Monday, March 16, 2009

The sad state of affairs

Many of my friends back home, especially those who studied journalism with me, often ask me why I’m first and foremost a teacher and not plying my intended trade full-time. What they don’t realise is that being a foreign journalist in Vietnam is far from lucrative and, unless you’re an editor (possibly deputy-editor), you’re probably in need of an alternative source of income. Nowhere in the world is the industry a well-paid one. Rewarding? One of the most. Able to retire at the age of forty? Erm…think again.

You can’t really work as a “part-time” or freelance newspaper journo in Vietnam, and full-time pays an obscenely small amount, so your options are limited to online media, magazines and the occasional guidebook, as there is no domestic English radio station. The infrastructure and support for English freelance journalists is non-existent; no development training programmes, fellowships or anything of that sort, so you’re flying solo here.

Thus, for example’s sake, let’s say you work for magazines – and trust me the plural is necessary as just working for one will see you sleeping in the gutter begging for banh mi crumbs in no time. This is unfortunately out of most editors’ hands as English magazines are usually distributed freely to businesses, hotels and restaurants around the country, relying heavily on advertising and publicity (I know this last part is by no means a localised feature of the magazine media industry). The publications in Vietnam include The Word, AsiaLife (previously Saigon InsideOut), East & West, Pathfinder, The Guide, and some English in-flight magazines like Heritage, the majority of whom I’ve worked with at some time or another.

Payment is either per word, per published page or per article. An average magazine per-word story pays between 500 Vietnam Dong (VND) and VND2000 per published word (note, it might get edited to shit and shreds). An average per-page story gets you VND300 000 to VND500 000 and a 2000-word feature article between VND700 000 and VND2 million. Okay, so US$1 is about VND17 000 (or R10.50 for the Saffas). The majority of magazines work on the per-word basis, so let’s make our calculations according to this payment method.

For me, writing a thousand word article normally requires approximately 3-4 hours of research and 3-4 hours of drafting, writing and editing. So that equals about 6-8 hours of work for an average of VND1 million (or about $60). This doesn’t even include my own travel, accommodation and food/drink expenses when I’m writing restaurant reviews or need to travel out of town - I'm not a fan of chequebook journalism. Some publications do make allowances up to a certain (pitiful) amount for these expenses, but by no means all of them.

Let’s put this in perspective. I teach on average about 24 hours a week. Add about 6 hours of preparation time and that makes a total of about 30 hours a week. To make writing articles what I make teaching in a week, I’d have to churn out ten 1000-word articles a week, which equates to between 60 and 80 hours of work a week.

Now, I don’t know about the rest of you and call me lazy, but I’m not so sure I’m willing to spend two-thirds of my 120 hours a week working as I need at least 40 hours of sleep in order not to maim or kill anyone with my violent whirlwind of bad moods caused by sleep deprivation. It is a truly sad state of affairs. I’m not asking for millions – well actually I am if you’re counting in VN Dong – just enough to get by! Thus, my heartfelt plea to those paying the salaries in the media industry in Vietnam: Pay us more and don’t mess with my sleep, trust me, it doesn’t pay.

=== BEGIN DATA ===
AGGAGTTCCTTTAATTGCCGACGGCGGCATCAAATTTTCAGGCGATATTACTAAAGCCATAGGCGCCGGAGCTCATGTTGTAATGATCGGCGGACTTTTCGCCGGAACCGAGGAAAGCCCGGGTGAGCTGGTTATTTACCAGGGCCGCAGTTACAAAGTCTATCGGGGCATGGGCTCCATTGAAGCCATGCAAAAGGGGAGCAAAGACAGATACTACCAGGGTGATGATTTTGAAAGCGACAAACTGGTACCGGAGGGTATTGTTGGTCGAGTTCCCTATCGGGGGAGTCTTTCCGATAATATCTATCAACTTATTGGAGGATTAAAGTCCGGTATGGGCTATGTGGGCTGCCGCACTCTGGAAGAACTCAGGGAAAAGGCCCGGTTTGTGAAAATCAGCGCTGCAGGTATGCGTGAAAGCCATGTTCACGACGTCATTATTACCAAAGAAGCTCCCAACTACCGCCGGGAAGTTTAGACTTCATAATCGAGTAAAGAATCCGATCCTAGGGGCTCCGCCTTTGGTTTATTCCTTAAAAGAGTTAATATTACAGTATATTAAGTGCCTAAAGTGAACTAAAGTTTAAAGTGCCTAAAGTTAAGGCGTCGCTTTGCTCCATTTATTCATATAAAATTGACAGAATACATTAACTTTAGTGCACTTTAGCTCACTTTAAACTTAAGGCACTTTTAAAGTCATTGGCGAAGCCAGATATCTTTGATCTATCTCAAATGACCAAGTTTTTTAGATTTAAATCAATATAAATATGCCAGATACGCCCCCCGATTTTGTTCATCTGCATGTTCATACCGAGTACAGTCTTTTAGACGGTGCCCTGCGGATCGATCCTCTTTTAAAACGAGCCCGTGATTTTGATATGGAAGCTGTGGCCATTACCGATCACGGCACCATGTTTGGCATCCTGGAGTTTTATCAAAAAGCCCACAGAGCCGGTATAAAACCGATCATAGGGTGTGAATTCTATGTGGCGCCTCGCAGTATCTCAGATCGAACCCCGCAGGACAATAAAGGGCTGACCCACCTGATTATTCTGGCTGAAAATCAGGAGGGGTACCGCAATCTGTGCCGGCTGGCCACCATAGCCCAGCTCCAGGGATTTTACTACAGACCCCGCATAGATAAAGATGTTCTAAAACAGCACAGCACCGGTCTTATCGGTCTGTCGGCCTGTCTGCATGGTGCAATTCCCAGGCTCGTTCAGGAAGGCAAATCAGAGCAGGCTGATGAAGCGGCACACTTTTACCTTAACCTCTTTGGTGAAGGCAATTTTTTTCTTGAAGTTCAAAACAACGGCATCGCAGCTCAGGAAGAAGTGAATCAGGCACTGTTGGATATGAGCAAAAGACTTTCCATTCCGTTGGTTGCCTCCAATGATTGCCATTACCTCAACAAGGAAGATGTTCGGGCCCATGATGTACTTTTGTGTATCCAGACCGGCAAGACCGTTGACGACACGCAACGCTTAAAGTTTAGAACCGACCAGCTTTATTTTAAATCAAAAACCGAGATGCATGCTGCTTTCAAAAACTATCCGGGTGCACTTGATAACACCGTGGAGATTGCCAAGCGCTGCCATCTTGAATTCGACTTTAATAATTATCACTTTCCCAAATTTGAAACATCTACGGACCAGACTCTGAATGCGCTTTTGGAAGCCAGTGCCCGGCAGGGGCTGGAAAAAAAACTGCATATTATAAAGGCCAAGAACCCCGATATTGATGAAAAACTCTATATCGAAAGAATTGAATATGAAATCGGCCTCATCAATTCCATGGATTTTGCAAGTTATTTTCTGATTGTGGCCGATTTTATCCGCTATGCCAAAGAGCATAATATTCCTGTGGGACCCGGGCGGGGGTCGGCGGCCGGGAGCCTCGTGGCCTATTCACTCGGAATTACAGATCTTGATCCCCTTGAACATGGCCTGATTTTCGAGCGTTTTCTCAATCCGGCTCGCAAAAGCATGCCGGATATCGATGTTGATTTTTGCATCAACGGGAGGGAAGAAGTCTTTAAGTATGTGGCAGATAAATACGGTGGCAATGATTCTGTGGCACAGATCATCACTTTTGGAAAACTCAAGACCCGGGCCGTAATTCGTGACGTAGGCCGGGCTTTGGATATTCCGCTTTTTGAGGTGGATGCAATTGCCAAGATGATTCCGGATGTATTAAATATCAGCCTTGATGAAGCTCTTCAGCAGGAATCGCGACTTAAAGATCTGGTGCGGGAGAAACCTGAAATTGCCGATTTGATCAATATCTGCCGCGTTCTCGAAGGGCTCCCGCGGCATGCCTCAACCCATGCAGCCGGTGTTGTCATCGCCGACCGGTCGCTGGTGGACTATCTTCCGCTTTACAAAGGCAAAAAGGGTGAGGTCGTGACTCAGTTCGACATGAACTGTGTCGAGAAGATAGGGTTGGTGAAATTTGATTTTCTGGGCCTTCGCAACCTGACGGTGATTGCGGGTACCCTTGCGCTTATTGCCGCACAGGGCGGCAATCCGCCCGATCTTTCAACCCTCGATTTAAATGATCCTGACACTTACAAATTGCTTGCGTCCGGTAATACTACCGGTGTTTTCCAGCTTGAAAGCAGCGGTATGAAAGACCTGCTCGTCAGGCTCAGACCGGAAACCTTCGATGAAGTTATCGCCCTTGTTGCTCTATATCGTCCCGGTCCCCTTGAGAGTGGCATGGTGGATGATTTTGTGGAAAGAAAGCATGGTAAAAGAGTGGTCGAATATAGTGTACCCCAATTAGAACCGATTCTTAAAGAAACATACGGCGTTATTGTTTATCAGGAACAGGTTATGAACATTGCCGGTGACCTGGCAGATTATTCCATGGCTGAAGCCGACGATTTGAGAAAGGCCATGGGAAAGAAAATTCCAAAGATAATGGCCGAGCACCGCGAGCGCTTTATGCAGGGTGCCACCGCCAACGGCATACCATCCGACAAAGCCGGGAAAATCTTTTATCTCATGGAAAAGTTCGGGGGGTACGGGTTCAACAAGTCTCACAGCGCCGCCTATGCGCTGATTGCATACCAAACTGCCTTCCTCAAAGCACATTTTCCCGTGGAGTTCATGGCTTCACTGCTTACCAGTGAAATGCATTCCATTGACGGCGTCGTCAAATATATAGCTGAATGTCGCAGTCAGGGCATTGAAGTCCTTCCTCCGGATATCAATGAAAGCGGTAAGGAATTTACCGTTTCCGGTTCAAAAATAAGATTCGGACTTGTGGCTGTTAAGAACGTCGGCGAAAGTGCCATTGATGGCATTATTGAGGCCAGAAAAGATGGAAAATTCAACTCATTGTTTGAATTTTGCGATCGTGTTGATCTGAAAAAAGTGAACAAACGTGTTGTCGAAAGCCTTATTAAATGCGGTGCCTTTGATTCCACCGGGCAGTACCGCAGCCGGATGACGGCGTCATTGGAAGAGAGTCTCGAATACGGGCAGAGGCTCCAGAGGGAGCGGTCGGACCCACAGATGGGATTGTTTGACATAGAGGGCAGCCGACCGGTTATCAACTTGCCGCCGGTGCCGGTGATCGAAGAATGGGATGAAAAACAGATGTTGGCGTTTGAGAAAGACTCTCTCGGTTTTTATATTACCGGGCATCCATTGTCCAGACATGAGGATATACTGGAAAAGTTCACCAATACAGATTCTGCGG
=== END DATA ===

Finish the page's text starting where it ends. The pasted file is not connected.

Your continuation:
5 comments:

Ches said...

Hey Dude,

Followed your blog thru Brazen, tried to read most of it to see if you have any places you'd recommend visiting. I travel to Vietnam in April/May this year. Hanoi, Halong, Hue, Hoi An, Nha Trang, HCMC, and the Delta seem to be on the cards!

Appreciate any travel tips if you have.

A Saffa in Siagon...now there's a sight! Ha ha...

Cheers.

Ches

henno said...

April/May, you say? You can leave the hoody and scarf at home, that's for sure 'cause you'll be sweating like a pedo in a playpen!

Oh, and don't worry about all those malaria/cholera/ebola etc shots, unless you planning on playing hopscotch on rusty nails in a stangant pool of water somewhere. We do have a bit of a Dengue Fever problem though, dunno if you can get something for that.

Sounds like you got most places covered then - make some time for Phu Quoc Island and possible Mui Ne for some beach living if you can. If you wanna cool down a bit, head up to Dalat in the Highlands.

Give us a shout if you got any more questions.

Louisa said...

Good luck with the teaching and the writing. Hopefully the coffee's not too bad there - might help with the crankiness? ;-)

Thanks for the tip about the good news, I'll go check it out.

henno said...

Cheers Louisa, yeah the coffee here is absolutely awesome. Don't know when last I made a coffee post so I'll definitely post more about it. I pick up an iced coffee off the street every morning for about 25 cents (South African). Yum...

Ches said...

Thanks Henno.

Had malaria thrice now...always makes a good travel story catching a local illness.

Have packed some boardies and some deo.